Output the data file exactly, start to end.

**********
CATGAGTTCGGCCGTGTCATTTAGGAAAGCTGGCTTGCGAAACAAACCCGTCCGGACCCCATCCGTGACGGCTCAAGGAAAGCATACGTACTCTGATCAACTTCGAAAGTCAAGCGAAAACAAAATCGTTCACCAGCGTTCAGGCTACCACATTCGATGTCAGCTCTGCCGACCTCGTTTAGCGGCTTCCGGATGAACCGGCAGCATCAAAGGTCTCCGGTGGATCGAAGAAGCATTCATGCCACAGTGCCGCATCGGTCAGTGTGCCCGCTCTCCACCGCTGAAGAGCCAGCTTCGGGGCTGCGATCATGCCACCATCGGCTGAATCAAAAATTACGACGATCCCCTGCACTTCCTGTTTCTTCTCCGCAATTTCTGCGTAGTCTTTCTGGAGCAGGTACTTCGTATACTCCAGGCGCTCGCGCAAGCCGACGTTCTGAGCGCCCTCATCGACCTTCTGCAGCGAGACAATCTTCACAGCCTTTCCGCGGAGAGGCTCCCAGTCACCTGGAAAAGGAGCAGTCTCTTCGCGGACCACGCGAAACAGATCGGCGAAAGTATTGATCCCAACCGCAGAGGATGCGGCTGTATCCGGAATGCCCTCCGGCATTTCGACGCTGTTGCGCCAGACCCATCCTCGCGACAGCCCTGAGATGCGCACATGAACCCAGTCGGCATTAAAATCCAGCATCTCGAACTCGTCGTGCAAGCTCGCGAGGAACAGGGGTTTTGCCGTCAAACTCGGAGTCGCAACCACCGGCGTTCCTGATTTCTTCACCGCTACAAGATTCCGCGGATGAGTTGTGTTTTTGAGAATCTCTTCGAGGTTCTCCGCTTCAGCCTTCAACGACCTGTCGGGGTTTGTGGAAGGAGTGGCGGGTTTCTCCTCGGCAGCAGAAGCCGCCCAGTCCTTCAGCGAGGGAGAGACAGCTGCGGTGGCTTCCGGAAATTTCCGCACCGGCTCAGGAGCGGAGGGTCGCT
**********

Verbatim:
CATGAGTTCGGCCGTGTCATTTAGGAAAGCTGGCTTGCGAAACAAACCCGTCCGGACCCCATCCGTGACGGCTCAAGGAAAGCATACGTACTCTGATCAACTTCGAAAGTCAAGCGAAAACAAAATCGTTCACCAGCGTTCAGGCTACCACATTCGATGTCAGCTCTGCCGACCTCGTTTAGCGGCTTCCGGATGAACCGGCAGCATCAAAGGTCTCCGGTGGATCGAAGAAGCATTCATGCCACAGTGCCGCATCGGTCAGTGTGCCCGCTCTCCACCGCTGAAGAGCCAGCTTCGGGGCTGCGATCATGCCACCATCGGCTGAATCAAAAATTACGACGATCCCCTGCACTTCCTGTTTCTTCTCCGCAATTTCTGCGTAGTCTTTCTGGAGCAGGTACTTCGTATACTCCAGGCGCTCGCGCAAGCCGACGTTCTGAGCGCCCTCATCGACCTTCTGCAGCGAGACAATCTTCACAGCCTTTCCGCGGAGAGGCTCCCAGTCACCTGGAAAAGGAGCAGTCTCTTCGCGGACCACGCGAAACAGATCGGCGAAAGTATTGATCCCAACCGCAGAGGATGCGGCTGTATCCGGAATGCCCTCCGGCATTTCGACGCTGTTGCGCCAGACCCATCCTCGCGACAGCCCTGAGATGCGCACATGAACCCAGTCGGCATTAAAATCCAGCATCTCGAACTCGTCGTGCAAGCTCGCGAGGAACAGGGGTTTTGCCGTCAAACTCGGAGTCGCAACCACCGGCGTTCCTGATTTCTTCACCGCTACAAGATTCCGCGGATGAGTTGTGTTTTTGAGAATCTCTTCGAGGTTCTCCGCTTCAGCCTTCAACGACCTGTCGGGGTTTGTGGAAGGAGTGGCGGGTTTCTCCTCGGCAGCAGAAGCCGCCCAGTCCTTCAGCGAGGGAGAGACAGCTGCGGTGGCTTCCGGAAATTTCCGCACCGGCTCAGGAGCGGAGGGTCGCT